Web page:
Actor's habits created a treasure trove of memorabilia

If you’re a fan of old movies, you’ll recognize what the classics “Gilda,” “Blackboard Jungle,” “Courtship of Eddie’s Father,” and “Fastest Gun Alive” all have in common: Glenn Ford. Oddly enough, though he appeared in around 100 feature films, the first biography on Ford was only published in 2011.

Ford’s son, Peter, authored “Glenn Ford: A Life,” and talked about his dad and the book, which is an insightful Hollywood bio filled with stories of one of film’s most underappreciated actors. In addition to acting, Ford had a number of other interests including a great fondness for women, which Peter approaches with objective candor without ever turning into a trashy memoir.

“He’s perceived by the public as a ‘Jimmy Stewart’ – a wholesome, all-American guy,” Peter told me. “He was that, but he also had a lot of ‘Errol Flynn’ in him. In reviewing all my sources, I counted 146 women he had a dalliance with, including Marilyn Monroe.”

Those sources included Ford’s own writings.

“My father kept a diary every day of his life since 1933 and I have every one of them. So there was an enormous amount of material there,” explained Peter. “If you picked any day since then, I could tell you what he had for breakfast, where he went, what he did, what he thought, who he talked to, etc.”

Glenn Ford was also a packrat of monumental proportions. When Ford died in 2006, Peter says he donated many of his father’s personal items to charities. Other items he sold, including a piano given to Ford by Judy Garland, a slot machine from Frank Sinatra, and a couch on which he “entertained” Ms. Monroe.

In fact, an auction house hauled off two 26-ft long trucks filled with “stuff” – and that still barely touched the surface of the contents of Ford’s 9,000 square foot home in Beverly Hills.

“He saved everything,” said Peter. “I have every letter he ever received and copies of letters he wrote. I have his baby teeth, the lock of hair from his first haircut, the dish he used as a baby, and every report card from school. There [were] also thousands of photographs, and thousands of books. Wherever he went, he would take scraps of paper and write his thoughts. Often, he would stick these randomly in books, along with letters, Christmas cards and even money.”

Peter donated hundreds of those books to libraries, but had to check each one in case his father had left some long forgotten treasure within its pages. In one, he found many letters from singer Sophie Tucker.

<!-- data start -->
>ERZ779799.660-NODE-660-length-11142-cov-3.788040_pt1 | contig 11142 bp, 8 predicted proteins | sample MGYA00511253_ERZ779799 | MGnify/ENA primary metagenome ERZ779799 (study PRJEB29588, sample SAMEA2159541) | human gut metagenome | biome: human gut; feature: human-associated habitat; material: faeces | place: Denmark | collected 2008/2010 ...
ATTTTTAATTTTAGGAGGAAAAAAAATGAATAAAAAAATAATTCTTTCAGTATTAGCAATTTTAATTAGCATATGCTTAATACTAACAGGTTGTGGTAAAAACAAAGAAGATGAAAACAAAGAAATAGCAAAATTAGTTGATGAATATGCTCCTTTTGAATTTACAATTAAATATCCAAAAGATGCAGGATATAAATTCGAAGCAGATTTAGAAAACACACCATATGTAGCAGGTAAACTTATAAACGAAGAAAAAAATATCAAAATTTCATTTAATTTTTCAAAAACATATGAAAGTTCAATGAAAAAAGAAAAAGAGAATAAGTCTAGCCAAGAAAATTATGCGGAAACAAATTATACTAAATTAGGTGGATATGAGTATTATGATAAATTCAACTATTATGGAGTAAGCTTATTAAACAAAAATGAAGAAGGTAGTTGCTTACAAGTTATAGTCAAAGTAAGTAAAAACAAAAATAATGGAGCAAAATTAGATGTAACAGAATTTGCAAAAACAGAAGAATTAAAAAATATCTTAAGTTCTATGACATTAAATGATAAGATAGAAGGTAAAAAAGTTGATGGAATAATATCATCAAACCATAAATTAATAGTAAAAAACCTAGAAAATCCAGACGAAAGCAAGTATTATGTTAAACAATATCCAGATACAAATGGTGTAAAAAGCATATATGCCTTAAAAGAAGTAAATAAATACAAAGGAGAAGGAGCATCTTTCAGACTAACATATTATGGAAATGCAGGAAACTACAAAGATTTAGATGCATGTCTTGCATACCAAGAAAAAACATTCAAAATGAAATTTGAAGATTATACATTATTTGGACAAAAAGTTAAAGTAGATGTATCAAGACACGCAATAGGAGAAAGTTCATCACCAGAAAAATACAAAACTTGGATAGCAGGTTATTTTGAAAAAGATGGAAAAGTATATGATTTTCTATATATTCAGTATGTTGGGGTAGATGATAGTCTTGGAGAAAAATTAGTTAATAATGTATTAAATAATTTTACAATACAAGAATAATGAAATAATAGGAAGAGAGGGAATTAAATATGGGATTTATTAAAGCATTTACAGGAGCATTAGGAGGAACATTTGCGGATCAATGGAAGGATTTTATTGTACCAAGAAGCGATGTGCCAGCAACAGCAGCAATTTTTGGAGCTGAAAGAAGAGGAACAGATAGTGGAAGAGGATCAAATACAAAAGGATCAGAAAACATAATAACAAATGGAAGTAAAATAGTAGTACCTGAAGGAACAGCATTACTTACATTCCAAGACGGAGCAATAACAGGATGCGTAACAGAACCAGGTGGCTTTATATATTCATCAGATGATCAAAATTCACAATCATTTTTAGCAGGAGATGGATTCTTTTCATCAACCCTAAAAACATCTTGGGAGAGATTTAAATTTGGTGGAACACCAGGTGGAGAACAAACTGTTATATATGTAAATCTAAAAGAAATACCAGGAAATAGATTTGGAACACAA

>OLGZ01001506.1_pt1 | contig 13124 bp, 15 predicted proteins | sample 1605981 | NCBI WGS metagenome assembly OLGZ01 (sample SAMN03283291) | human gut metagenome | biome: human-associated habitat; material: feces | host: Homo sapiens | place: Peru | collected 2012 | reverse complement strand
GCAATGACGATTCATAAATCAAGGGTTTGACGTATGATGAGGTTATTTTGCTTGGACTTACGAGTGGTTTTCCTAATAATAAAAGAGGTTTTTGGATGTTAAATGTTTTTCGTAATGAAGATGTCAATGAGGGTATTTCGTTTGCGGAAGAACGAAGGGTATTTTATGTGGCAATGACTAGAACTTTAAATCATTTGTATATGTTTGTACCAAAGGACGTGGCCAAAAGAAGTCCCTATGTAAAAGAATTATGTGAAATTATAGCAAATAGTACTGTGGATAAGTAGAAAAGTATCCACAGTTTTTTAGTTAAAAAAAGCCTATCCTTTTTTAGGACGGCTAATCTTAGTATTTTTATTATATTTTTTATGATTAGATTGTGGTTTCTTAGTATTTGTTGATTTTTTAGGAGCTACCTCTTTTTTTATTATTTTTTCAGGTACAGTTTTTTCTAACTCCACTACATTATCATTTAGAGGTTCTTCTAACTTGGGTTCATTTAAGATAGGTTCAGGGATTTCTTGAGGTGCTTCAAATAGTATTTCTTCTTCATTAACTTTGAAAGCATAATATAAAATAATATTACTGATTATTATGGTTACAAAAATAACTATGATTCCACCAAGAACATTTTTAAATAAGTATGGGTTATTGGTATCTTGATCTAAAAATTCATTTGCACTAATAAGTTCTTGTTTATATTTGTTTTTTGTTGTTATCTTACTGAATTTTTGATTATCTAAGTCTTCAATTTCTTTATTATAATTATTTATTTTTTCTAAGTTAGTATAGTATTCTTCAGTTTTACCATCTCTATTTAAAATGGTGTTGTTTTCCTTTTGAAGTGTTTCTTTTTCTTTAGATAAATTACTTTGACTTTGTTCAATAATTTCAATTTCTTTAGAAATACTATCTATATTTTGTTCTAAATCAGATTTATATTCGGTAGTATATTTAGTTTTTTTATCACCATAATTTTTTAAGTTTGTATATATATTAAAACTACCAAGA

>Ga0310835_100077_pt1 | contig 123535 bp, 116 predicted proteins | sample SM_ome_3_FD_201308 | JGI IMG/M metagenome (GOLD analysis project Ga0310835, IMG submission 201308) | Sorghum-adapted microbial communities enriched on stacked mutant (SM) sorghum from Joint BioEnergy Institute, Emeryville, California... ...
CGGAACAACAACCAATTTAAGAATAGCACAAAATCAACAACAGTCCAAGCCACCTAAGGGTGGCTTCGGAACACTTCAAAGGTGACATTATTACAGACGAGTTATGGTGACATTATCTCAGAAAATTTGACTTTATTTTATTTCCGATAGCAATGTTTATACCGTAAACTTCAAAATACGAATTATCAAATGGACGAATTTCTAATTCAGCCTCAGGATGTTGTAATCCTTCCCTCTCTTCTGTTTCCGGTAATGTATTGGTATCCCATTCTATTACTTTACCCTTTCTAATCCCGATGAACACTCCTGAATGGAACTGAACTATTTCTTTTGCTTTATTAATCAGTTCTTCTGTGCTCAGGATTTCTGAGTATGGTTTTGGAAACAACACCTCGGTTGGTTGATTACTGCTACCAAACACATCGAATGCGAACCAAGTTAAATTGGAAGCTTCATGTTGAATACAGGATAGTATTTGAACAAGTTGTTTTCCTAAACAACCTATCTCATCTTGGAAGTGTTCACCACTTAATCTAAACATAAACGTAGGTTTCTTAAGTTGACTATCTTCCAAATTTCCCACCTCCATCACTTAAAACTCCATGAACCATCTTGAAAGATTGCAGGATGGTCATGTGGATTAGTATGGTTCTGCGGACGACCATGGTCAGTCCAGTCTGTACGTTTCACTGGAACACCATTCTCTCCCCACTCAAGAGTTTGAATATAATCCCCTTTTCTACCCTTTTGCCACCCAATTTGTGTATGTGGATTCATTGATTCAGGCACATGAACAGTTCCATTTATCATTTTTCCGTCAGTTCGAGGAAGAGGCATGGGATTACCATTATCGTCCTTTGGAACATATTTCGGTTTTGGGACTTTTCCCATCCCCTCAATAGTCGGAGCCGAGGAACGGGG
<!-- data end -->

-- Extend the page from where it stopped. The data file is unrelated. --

Another Ford “hobby” was to secretly record telephone conversations. In the late 1950s Ford, unbeknownst to his family and friends, installed a phone tap on the family’s phone. After his father died, Peter discovered hundreds of old reel-to-reel and cassette recordings of celebrities and politicians.

“He has some of President Richard Nixon,” said Peter with a chuckle. “Isn’t that ironic? The most infamous taper himself getting taped!” Maybe we now know where Tricky Dick got the idea.

Peter also recalls childhood Sunday morning walks with his dad along Santa Monica Boulevard. The two would often stop under a leafy ficus tree and Ford would ask his son if he wanted some chewing gum. Adept at sleight of hand tricks, Ford would appear to pull some chewing gum from the tree, leading young Peter to believe there really was such a thing as a “gum tree.”

In another story, Peter remembers flying in a private plane with his dad to Cody, Wyoming, for the dedication of the Buffalo Bill Museum. The ceremony culminated with a live buffalo dangling in a harness from a helicopter, flying over the crowd. But as the pilot hovered above the assembled dignitaries, the terrified animal’s bladder and bowels proved somewhat unstable. When combined with the downward force of the chopper’s rotor blades, Peter says it was a most memorable event.

Glenn Ford was a complex man, which led to difficulties and intricacies in his professional and personal life. Peter’s revelations about his dad – as well as his mom, the great dancer, Eleanor Powell – provide a fascinating glimpse of the golden age of Hollywood.

Nick Thomas’ features and columns have appeared in more than 300 magazines and newspapers, and he is the author of “Raised by the Stars,” published by McFarland. He can be reached at his blog:

Author Bio

Nick Thomas teaches at Auburn University at Montgomery, Ala., and has written features, columns, and interviews for over 750 magazines and newspapers.

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